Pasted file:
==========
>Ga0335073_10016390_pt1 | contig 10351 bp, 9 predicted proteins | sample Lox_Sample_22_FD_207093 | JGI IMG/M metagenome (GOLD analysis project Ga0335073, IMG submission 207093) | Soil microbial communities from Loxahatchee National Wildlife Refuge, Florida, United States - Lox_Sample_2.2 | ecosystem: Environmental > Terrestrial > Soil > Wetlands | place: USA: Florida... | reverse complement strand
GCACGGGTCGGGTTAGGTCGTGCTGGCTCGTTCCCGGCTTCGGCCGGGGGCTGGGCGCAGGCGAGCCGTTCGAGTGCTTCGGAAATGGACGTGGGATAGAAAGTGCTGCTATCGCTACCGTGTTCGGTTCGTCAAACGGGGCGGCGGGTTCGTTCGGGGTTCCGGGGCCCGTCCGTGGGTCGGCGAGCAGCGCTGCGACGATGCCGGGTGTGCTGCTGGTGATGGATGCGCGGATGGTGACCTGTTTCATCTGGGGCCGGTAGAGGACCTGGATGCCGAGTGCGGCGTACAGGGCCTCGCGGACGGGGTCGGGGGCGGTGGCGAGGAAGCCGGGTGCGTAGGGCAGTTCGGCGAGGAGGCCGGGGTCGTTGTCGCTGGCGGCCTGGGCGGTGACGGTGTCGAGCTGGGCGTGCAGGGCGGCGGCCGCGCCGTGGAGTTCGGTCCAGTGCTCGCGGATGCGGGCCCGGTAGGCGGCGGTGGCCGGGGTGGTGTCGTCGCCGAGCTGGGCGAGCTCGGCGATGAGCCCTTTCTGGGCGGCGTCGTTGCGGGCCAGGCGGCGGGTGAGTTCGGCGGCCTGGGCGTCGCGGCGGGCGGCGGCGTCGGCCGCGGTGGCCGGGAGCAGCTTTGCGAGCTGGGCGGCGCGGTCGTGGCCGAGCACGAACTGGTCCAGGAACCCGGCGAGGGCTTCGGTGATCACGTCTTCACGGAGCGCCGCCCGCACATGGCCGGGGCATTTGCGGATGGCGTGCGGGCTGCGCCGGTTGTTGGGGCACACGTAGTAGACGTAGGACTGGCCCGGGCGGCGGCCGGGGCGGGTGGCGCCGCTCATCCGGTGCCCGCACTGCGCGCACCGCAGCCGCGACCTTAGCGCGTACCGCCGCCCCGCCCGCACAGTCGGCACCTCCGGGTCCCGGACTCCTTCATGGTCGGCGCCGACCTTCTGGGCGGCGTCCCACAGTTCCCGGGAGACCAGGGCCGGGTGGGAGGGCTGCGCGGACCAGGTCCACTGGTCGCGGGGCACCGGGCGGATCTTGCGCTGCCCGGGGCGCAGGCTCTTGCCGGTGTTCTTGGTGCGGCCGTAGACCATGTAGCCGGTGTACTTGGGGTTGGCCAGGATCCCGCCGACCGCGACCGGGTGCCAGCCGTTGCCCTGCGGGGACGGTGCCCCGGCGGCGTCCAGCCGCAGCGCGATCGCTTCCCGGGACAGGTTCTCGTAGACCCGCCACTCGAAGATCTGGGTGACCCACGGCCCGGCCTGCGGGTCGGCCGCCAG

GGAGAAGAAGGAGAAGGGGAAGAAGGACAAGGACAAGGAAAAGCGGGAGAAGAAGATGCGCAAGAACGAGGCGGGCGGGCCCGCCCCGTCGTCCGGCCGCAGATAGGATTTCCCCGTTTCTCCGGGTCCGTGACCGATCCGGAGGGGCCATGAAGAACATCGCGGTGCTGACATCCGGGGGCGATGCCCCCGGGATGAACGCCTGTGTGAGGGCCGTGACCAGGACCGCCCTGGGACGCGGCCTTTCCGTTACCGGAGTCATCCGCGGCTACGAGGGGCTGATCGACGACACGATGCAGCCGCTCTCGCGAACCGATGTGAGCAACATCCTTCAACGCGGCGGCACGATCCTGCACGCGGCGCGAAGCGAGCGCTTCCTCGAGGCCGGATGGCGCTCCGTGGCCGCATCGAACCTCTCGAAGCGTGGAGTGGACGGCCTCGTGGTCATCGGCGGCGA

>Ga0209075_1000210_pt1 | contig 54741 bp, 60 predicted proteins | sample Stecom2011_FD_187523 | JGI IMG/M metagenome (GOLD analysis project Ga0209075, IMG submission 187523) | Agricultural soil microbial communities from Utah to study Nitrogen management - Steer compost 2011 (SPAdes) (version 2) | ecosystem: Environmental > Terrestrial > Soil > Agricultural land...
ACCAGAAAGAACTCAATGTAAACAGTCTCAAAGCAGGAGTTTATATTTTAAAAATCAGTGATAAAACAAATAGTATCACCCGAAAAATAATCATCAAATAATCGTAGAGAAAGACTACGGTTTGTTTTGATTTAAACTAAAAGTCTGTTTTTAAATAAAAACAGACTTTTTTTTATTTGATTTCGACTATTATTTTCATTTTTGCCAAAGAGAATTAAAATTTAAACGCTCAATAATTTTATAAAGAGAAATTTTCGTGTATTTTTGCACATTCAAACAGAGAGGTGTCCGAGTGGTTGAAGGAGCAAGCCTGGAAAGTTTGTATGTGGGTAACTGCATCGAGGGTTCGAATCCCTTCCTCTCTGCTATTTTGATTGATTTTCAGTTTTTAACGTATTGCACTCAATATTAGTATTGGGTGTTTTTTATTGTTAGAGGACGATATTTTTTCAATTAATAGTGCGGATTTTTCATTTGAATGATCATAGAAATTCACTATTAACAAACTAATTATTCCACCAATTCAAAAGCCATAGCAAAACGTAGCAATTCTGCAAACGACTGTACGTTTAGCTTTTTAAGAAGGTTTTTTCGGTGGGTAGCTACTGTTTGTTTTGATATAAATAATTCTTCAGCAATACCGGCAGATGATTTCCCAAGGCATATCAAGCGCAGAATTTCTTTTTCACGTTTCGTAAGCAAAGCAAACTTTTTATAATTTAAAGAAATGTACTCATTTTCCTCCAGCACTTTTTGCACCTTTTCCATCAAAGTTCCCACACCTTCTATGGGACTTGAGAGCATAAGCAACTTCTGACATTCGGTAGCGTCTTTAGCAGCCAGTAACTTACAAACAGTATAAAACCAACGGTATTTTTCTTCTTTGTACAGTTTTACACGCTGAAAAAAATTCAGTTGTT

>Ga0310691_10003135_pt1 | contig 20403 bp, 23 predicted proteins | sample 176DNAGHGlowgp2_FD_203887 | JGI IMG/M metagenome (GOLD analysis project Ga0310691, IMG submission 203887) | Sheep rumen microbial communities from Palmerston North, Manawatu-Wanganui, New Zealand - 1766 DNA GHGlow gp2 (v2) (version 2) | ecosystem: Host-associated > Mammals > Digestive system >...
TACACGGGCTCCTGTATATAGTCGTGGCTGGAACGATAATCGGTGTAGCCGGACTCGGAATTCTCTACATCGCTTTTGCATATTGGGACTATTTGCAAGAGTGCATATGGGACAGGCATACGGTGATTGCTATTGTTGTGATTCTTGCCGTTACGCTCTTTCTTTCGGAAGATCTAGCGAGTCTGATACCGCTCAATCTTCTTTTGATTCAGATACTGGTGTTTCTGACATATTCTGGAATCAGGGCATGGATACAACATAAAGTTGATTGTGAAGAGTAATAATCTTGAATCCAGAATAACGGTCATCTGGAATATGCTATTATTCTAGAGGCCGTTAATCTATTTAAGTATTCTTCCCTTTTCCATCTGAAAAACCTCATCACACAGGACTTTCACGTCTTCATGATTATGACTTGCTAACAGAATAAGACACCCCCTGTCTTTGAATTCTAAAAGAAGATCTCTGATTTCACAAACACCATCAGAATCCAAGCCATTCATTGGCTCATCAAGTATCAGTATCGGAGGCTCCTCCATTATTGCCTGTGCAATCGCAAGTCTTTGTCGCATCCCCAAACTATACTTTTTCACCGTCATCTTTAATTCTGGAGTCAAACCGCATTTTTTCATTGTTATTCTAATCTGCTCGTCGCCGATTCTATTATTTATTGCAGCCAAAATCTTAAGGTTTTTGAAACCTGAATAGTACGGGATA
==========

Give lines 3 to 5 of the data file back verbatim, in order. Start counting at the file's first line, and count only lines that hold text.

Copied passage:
GGAGAAGAAGGAGAAGGGGAAGAAGGACAAGGACAAGGAAAAGCGGGAGAAGAAGATGCGCAAGAACGAGGCGGGCGGGCCCGCCCCGTCGTCCGGCCGCAGATAGGATTTCCCCGTTTCTCCGGGTCCGTGACCGATCCGGAGGGGCCATGAAGAACATCGCGGTGCTGACATCCGGGGGCGATGCCCCCGGGATGAACGCCTGTGTGAGGGCCGTGACCAGGACCGCCCTGGGACGCGGCCTTTCCGTTACCGGAGTCATCCGCGGCTACGAGGGGCTGATCGACGACACGATGCAGCCGCTCTCGCGAACCGATGTGAGCAACATCCTTCAACGCGGCGGCACGATCCTGCACGCGGCGCGAAGCGAGCGCTTCCTCGAGGCCGGATGGCGCTCCGTGGCCGCATCGAACCTCTCGAAGCGTGGAGTGGACGGCCTCGTGGTCATCGGCGGCGA

>Ga0209075_1000210_pt1 | contig 54741 bp, 60 predicted proteins | sample Stecom2011_FD_187523 | JGI IMG/M metagenome (GOLD analysis project Ga0209075, IMG submission 187523) | Agricultural soil microbial communities from Utah to study Nitrogen management - Steer compost 2011 (SPAdes) (version 2) | ecosystem: Environmental > Terrestrial > Soil > Agricultural land...
ACCAGAAAGAACTCAATGTAAACAGTCTCAAAGCAGGAGTTTATATTTTAAAAATCAGTGATAAAACAAATAGTATCACCCGAAAAATAATCATCAAATAATCGTAGAGAAAGACTACGGTTTGTTTTGATTTAAACTAAAAGTCTGTTTTTAAATAAAAACAGACTTTTTTTTATTTGATTTCGACTATTATTTTCATTTTTGCCAAAGAGAATTAAAATTTAAACGCTCAATAATTTTATAAAGAGAAATTTTCGTGTATTTTTGCACATTCAAACAGAGAGGTGTCCGAGTGGTTGAAGGAGCAAGCCTGGAAAGTTTGTATGTGGGTAACTGCATCGAGGGTTCGAATCCCTTCCTCTCTGCTATTTTGATTGATTTTCAGTTTTTAACGTATTGCACTCAATATTAGTATTGGGTGTTTTTTATTGTTAGAGGACGATATTTTTTCAATTAATAGTGCGGATTTTTCATTTGAATGATCATAGAAATTCACTATTAACAAACTAATTATTCCACCAATTCAAAAGCCATAGCAAAACGTAGCAATTCTGCAAACGACTGTACGTTTAGCTTTTTAAGAAGGTTTTTTCGGTGGGTAGCTACTGTTTGTTTTGATATAAATAATTCTTCAGCAATACCGGCAGATGATTTCCCAAGGCATATCAAGCGCAGAATTTCTTTTTCACGTTTCGTAAGCAAAGCAAACTTTTTATAATTTAAAGAAATGTACTCATTTTCCTCCAGCACTTTTTGCACCTTTTCCATCAAAGTTCCCACACCTTCTATGGGACTTGAGAGCATAAGCAACTTCTGACATTCGGTAGCGTCTTTAGCAGCCAGTAACTTACAAACAGTATAAAACCAACGGTATTTTTCTTCTTTGTACAGTTTTACACGCTGAAAAAAATTCAGTTGTT